To the Premise-Keeper, the big bang provides "evidence" that creation took place in time -- just as in the biblical (that is, Babylonian) myth. Something cannot come from nothing, and so the universe needs a creator. That the creator must have come from nothing is finessed away. God is a different "logical type" than the universe -- a type that does not require creation. Theologians do not make clear why the universe itself cannot be of this logical type.
The Premise-Keepers recognize that they cannot prove the existence of God. They simply express the strong feeling that intelligent design is demonstrated by the very order of the universe. Unfortunately, science has little sympathy for feelings and desires no matter how sincere their intent. The universe is the way it is, regardless of what anyone might want it to be. If humanity is in fact a grain of sand in an infinite Sahara, as our telescopes increasingly indicate, then we cannot wish it otherwise. We should accept the fact and learn to live with it.
Nonbelievers recognize that they cannot prove the nonexistence of God. They simply argue that a universe without a creator is the most economical premise consistent with all the data. An uncaused, undesigned emergence of the universe from nothing violates no principle of physics. The total energy of the universe appears to be zero, so no miracle of energy created "from nothing" was required to produce it. Similarly, no miracle was needed for the appearance of order. Order can and does occur spontaneously in physical systems.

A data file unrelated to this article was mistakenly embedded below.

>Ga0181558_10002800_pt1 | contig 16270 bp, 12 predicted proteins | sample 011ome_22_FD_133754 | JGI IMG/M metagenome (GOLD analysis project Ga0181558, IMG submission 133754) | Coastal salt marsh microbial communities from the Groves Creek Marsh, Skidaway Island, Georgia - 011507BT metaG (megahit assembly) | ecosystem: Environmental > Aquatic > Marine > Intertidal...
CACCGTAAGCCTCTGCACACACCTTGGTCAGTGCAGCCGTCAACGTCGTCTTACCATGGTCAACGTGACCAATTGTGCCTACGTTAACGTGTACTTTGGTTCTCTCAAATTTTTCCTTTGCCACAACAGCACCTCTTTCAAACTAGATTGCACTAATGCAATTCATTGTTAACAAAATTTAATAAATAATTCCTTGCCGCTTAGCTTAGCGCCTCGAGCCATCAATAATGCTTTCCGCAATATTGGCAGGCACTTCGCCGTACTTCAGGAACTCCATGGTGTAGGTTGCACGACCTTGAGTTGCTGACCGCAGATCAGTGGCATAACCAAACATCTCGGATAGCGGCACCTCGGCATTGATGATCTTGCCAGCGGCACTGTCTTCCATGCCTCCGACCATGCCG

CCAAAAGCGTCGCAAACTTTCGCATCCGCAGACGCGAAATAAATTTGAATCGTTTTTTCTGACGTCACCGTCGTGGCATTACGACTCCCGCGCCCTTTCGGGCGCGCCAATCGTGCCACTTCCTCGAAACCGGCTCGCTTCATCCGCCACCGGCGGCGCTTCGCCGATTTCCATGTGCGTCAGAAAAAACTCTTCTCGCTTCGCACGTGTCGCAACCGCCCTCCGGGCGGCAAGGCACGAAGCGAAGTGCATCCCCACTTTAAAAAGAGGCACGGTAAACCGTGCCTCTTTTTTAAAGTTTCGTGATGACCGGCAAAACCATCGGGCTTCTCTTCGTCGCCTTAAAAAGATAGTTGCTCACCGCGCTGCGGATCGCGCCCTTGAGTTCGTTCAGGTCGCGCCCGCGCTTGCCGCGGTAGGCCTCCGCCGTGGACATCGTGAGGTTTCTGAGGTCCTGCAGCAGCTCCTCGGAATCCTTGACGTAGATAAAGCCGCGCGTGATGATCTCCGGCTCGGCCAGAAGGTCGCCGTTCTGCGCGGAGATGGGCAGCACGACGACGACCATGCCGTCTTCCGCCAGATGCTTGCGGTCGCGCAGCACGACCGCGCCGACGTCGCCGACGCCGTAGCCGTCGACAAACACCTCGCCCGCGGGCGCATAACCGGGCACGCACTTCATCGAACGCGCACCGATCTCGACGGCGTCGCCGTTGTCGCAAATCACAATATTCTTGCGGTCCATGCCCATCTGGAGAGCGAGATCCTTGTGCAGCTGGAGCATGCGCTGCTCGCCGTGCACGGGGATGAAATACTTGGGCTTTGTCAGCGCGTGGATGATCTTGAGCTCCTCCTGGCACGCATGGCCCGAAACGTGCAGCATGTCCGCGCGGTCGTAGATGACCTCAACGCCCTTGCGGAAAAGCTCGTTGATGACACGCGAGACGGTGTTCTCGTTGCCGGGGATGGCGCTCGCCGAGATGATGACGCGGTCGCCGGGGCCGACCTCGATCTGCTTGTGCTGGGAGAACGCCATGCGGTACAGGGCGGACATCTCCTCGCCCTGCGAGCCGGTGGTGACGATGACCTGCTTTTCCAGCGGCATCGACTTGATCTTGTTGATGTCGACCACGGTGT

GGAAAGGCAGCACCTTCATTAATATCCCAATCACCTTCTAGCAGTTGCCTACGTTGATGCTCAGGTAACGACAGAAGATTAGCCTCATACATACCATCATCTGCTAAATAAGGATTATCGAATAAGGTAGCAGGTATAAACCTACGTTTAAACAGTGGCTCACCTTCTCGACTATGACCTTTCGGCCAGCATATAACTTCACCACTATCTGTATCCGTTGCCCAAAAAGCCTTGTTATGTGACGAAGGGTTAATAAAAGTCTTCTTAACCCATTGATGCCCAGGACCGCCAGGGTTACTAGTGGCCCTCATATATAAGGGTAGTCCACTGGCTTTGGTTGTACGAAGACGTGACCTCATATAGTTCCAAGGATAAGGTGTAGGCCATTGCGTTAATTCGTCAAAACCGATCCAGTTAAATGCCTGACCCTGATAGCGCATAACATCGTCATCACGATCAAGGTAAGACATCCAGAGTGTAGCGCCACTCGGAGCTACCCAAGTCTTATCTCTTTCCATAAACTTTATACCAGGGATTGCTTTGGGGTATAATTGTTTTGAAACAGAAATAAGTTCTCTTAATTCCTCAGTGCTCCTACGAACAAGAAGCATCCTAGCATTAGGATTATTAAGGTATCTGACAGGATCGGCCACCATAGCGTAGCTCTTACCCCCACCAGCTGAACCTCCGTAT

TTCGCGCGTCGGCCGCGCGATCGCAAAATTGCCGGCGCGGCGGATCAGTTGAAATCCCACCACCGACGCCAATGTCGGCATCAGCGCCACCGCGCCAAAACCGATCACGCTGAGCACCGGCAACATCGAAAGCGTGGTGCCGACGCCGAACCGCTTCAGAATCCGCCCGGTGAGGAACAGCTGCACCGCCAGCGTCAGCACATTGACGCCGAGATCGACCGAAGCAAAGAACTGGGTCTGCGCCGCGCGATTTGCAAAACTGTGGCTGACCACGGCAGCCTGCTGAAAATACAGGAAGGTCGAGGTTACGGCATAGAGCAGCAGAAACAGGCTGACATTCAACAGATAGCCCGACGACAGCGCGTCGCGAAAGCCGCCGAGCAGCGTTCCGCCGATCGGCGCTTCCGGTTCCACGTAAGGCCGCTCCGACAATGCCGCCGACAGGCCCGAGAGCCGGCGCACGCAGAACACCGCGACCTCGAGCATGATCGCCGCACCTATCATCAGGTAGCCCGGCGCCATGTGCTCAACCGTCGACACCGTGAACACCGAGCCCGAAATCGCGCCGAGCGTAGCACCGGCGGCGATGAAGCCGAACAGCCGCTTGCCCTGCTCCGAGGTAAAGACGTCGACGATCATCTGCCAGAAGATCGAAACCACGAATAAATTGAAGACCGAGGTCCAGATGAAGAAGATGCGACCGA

In recent years, the notion that the laws of physics are "fine-tuned" for the existence of life has caught the fancy of believing scientists and theologians alike. Indeed, probably no idea has received more attention in the latest discussions on religion and science.
The fine--tuning argument rests on a series of scientific facts called the "anthropic coincidences." Basically, they say that if the universe had appeared with slight variations in the values of its fundamental constants, that universe would not have produced the elements, such as carbon and oxygen, and other conditions necessary for life.
The fine-tuning argument assumes only one form of life is possible. But many different forms of life might still be possible with different laws and constants of physics. The main requirement seems to be that stars live long enough to produce the elements needed for life and allow time for the complex, nonlinear systems we call life to evolve. I have made some calculations in which I randomly vary the values of the physical constants by many orders of magnitude and look at the universes that would exist under those circumstances. I find that almost all combinations lead to universes, albeit some strange ones, with stars that live a billion years or more. Life of some kind would be likely in most of these possible universes.
A second, related line of argument is found in the recent dialogues. The equations of mathematics and physics are claimed to provide evidence for a Platonic order to the universe that transcends the universe of our observations.
Recent trends in Christian theology and its rapprochement with science have moved Christianity closer to a position where a deity is to be found in the order of nature as a creative entity transcending space, time, and matter responsible for that order. Indeed, the modern Western theological notion of God is probably closer to Plato's Form of the Good than the white-bearded Jehovah/Zeus on the ceiling of the Sistine Chapel or the beardless Jesus/Apollo on the wall.